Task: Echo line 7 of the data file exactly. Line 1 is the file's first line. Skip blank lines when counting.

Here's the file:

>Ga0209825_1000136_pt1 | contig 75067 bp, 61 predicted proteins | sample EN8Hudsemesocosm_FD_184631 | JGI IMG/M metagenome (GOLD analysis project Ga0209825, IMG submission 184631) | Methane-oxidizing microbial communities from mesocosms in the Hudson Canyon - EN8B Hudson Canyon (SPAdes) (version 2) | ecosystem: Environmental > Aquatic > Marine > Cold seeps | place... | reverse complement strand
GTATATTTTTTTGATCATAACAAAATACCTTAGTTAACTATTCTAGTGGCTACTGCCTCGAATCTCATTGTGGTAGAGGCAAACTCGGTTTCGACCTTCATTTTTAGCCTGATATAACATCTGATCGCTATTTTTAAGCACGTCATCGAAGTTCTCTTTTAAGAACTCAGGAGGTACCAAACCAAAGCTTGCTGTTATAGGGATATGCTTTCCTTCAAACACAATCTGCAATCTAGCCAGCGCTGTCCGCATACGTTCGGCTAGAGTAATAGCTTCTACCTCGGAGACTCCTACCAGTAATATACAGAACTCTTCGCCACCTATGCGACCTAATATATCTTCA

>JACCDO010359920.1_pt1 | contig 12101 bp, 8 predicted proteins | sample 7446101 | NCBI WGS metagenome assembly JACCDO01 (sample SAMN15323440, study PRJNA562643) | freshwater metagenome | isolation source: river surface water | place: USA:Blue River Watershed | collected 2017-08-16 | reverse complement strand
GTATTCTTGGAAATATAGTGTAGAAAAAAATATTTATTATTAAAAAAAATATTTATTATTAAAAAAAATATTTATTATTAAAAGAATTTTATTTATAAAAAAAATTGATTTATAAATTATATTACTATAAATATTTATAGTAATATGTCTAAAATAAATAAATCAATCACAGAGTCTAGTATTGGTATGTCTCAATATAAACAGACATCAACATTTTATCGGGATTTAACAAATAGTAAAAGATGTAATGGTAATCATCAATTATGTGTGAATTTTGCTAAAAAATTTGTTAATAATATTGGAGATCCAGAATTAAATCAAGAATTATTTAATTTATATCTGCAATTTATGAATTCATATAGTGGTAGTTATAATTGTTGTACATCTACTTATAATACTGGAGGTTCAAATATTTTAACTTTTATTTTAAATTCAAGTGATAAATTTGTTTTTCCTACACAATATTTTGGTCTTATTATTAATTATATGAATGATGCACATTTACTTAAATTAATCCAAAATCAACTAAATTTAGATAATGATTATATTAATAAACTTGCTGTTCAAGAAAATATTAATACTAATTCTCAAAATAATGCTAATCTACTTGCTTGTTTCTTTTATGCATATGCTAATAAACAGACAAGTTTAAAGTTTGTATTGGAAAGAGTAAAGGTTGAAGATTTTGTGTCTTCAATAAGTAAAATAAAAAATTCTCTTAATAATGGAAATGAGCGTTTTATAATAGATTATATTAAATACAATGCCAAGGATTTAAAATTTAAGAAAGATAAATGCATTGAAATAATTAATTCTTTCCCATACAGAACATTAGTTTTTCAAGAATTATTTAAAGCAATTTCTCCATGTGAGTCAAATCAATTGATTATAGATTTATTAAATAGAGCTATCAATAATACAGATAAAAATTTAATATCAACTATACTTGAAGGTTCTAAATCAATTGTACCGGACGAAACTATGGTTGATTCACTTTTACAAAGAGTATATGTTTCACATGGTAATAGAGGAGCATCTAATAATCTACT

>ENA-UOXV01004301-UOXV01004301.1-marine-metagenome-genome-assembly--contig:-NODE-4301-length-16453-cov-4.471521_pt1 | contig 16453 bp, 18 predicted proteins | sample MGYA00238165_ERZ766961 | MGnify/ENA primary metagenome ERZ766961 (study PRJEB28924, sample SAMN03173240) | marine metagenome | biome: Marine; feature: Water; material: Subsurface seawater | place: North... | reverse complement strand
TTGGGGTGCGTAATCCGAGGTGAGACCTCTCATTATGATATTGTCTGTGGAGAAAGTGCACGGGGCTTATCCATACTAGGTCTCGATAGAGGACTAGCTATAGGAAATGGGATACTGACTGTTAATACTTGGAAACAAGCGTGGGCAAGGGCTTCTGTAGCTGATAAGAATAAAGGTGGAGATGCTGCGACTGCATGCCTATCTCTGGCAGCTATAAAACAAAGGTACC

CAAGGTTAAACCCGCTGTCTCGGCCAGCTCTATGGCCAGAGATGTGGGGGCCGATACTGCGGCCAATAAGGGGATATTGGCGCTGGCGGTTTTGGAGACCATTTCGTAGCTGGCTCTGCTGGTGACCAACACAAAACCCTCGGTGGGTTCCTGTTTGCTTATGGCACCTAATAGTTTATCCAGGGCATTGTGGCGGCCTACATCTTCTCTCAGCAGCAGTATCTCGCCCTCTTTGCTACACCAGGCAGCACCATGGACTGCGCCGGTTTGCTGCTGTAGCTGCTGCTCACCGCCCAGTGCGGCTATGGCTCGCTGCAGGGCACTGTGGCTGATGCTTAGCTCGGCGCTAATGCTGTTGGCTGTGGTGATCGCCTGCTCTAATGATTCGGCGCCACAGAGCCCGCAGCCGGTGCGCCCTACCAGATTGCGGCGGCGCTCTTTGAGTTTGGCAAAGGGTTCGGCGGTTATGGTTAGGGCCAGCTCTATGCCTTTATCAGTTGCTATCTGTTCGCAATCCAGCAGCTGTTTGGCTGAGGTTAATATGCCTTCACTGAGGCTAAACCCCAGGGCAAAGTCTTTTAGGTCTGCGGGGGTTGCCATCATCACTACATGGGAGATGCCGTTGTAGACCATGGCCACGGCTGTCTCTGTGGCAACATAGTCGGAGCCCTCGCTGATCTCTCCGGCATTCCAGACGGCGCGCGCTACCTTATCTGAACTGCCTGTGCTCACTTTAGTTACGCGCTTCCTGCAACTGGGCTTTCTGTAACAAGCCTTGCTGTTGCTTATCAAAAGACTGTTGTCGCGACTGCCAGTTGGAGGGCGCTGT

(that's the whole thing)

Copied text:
CAAGGTTAAACCCGCTGTCTCGGCCAGCTCTATGGCCAGAGATGTGGGGGCCGATACTGCGGCCAATAAGGGGATATTGGCGCTGGCGGTTTTGGAGACCATTTCGTAGCTGGCTCTGCTGGTGACCAACACAAAACCCTCGGTGGGTTCCTGTTTGCTTATGGCACCTAATAGTTTATCCAGGGCATTGTGGCGGCCTACATCTTCTCTCAGCAGCAGTATCTCGCCCTCTTTGCTACACCAGGCAGCACCATGGACTGCGCCGGTTTGCTGCTGTAGCTGCTGCTCACCGCCCAGTGCGGCTATGGCTCGCTGCAGGGCACTGTGGCTGATGCTTAGCTCGGCGCTAATGCTGTTGGCTGTGGTGATCGCCTGCTCTAATGATTCGGCGCCACAGAGCCCGCAGCCGGTGCGCCCTACCAGATTGCGGCGGCGCTCTTTGAGTTTGGCAAAGGGTTCGGCGGTTATGGTTAGGGCCAGCTCTATGCCTTTATCAGTTGCTATCTGTTCGCAATCCAGCAGCTGTTTGGCTGAGGTTAATATGCCTTCACTGAGGCTAAACCCCAGGGCAAAGTCTTTTAGGTCTGCGGGGGTTGCCATCATCACTACATGGGAGATGCCGTTGTAGACCATGGCCACGGCTGTCTCTGTGGCAACATAGTCGGAGCCCTCGCTGATCTCTCCGGCATTCCAGACGGCGCGCGCTACCTTATCTGAACTGCCTGTGCTCACTTTAGTTACGCGCTTCCTGCAACTGGGCTTTCTGTAACAAGCCTTGCTGTTGCTTATCAAAAGACTGTTGTCGCGACTGCCAGTTGGAGGGCGCTGT